It is the task of all great religions to accommodate devout faith with a modern, multicultural world. No children – anywhere – should be educated to hate other people. There should be no more tolerance of so-called clerics who call upon people to harm innocents because they are Jewish, Christian or Muslim. It is time for a new compact among the civilized peoples of this world to eradicate war at its most fundamental source: the corruption of young minds by violent ideology.

That is exactly right. While in Cairo he pretended that there was no real conflict, now he seems to understand that while this needn’t be a clash of civilizations between the West and the East, the rhetoric of his predecessor about nations having to choose whether they were with the U.S. or not is closer to the mark than the platitudes he used to spout. Having come into office acting as if the commitment of President George W. Bush to fight a war against Islamist terror was a historical mistake that could be redressed by conciliatory speeches and withdrawals of U.S. troops from Iraq and Afghanistan, Obama now seems to have learned the error of his ways. The delusion that the U.S. could bug out of the war in Iraq and ignore the crisis in Syria without cost has been exposed by the rise of ISIS. Though he continues to insist that American ground troops won’t take part in this latest round of a war that began long before he took office, there can at least be no mistaking that the U.S. is back in the fight and understands that this time there can be no premature withdrawals or foolish decisions to opt out of the conflict.

Such tough-minded and more realistic positions also characterized the president’s attitude toward other, not entirely unrelated issues.

On the Israeli-Palestinian conflict, he stuck to his belief in a two-state solution and his commitment to making it a reality. But he also finally acknowledged a major truth:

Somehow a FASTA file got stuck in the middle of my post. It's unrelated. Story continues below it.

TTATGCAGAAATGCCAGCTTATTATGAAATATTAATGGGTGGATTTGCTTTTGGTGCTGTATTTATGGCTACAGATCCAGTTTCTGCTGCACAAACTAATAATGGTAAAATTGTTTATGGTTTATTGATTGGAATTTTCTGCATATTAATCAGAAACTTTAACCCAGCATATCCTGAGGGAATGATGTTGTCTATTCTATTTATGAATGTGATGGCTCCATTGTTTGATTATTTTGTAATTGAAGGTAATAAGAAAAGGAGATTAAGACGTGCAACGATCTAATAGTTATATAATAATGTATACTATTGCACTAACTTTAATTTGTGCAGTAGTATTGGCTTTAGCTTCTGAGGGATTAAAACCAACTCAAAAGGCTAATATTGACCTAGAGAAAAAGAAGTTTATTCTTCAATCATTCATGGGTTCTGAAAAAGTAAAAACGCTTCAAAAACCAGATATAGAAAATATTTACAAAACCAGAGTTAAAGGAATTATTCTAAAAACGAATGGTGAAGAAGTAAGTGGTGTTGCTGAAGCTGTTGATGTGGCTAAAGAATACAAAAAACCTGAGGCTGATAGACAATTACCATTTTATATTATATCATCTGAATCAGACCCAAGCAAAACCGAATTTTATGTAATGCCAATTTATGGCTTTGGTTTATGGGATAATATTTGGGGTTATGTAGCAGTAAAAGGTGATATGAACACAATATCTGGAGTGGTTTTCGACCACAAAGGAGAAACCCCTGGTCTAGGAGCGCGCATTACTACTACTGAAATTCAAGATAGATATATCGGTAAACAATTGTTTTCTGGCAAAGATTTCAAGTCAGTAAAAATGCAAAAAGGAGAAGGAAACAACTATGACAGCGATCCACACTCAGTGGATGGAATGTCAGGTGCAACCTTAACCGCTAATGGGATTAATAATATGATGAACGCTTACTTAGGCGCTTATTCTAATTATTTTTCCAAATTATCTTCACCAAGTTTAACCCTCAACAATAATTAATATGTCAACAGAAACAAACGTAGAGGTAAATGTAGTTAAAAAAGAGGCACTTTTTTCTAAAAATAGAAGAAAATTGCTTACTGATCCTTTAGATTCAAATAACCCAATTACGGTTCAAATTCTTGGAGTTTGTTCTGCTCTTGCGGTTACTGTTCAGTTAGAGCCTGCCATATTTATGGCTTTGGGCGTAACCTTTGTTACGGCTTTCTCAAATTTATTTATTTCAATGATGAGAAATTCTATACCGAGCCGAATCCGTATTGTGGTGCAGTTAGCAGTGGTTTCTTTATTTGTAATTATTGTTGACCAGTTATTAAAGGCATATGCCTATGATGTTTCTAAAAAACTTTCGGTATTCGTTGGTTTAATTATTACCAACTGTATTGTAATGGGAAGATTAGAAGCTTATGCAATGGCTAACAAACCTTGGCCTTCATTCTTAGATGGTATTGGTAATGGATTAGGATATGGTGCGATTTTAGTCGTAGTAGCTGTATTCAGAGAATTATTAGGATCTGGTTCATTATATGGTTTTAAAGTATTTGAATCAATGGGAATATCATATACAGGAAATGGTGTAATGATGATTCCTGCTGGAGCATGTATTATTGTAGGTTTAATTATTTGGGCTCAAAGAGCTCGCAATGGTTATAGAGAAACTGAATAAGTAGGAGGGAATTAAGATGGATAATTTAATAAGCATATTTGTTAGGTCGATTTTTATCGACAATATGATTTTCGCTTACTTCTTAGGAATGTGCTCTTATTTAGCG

The situation in Iraq, Syria and Libya should cure anyone of the illusion that this conflict is the main source of problems in the region; for far too long, it has been used in part as a way to distract people from problems at home.

While relations remain frosty between Washington and Jerusalem, at long last, with this speech, the administration seems to have rid itself of the delusion that pressuring Israel into territorial concessions would solve all the problems of the Middle East.

Also to his credit, the new hard line from Obama was not limited to the Middle East. His rhetoric about Russian aggression against Ukraine was equally tough and left no room for doubt that the United States supports Kiev against the Putin regime’s provocations and will stand by its NATO allies in Eastern Europe.

And though the president has repeatedly weakened the West’s position in negotiations over the threat from Iran’s nuclear program, here, too, he was at least ready to again demand that Tehran commit to a process that will make the realization of their ambitions impossible.

Leaving aside recriminations about all the mistakes that preceded this moment, it must be acknowledged that the president has gone a long way toward correcting some, though not all, of his most egregious foreign-policy errors. But the problem is that it will take more than rhetoric to address these challenges.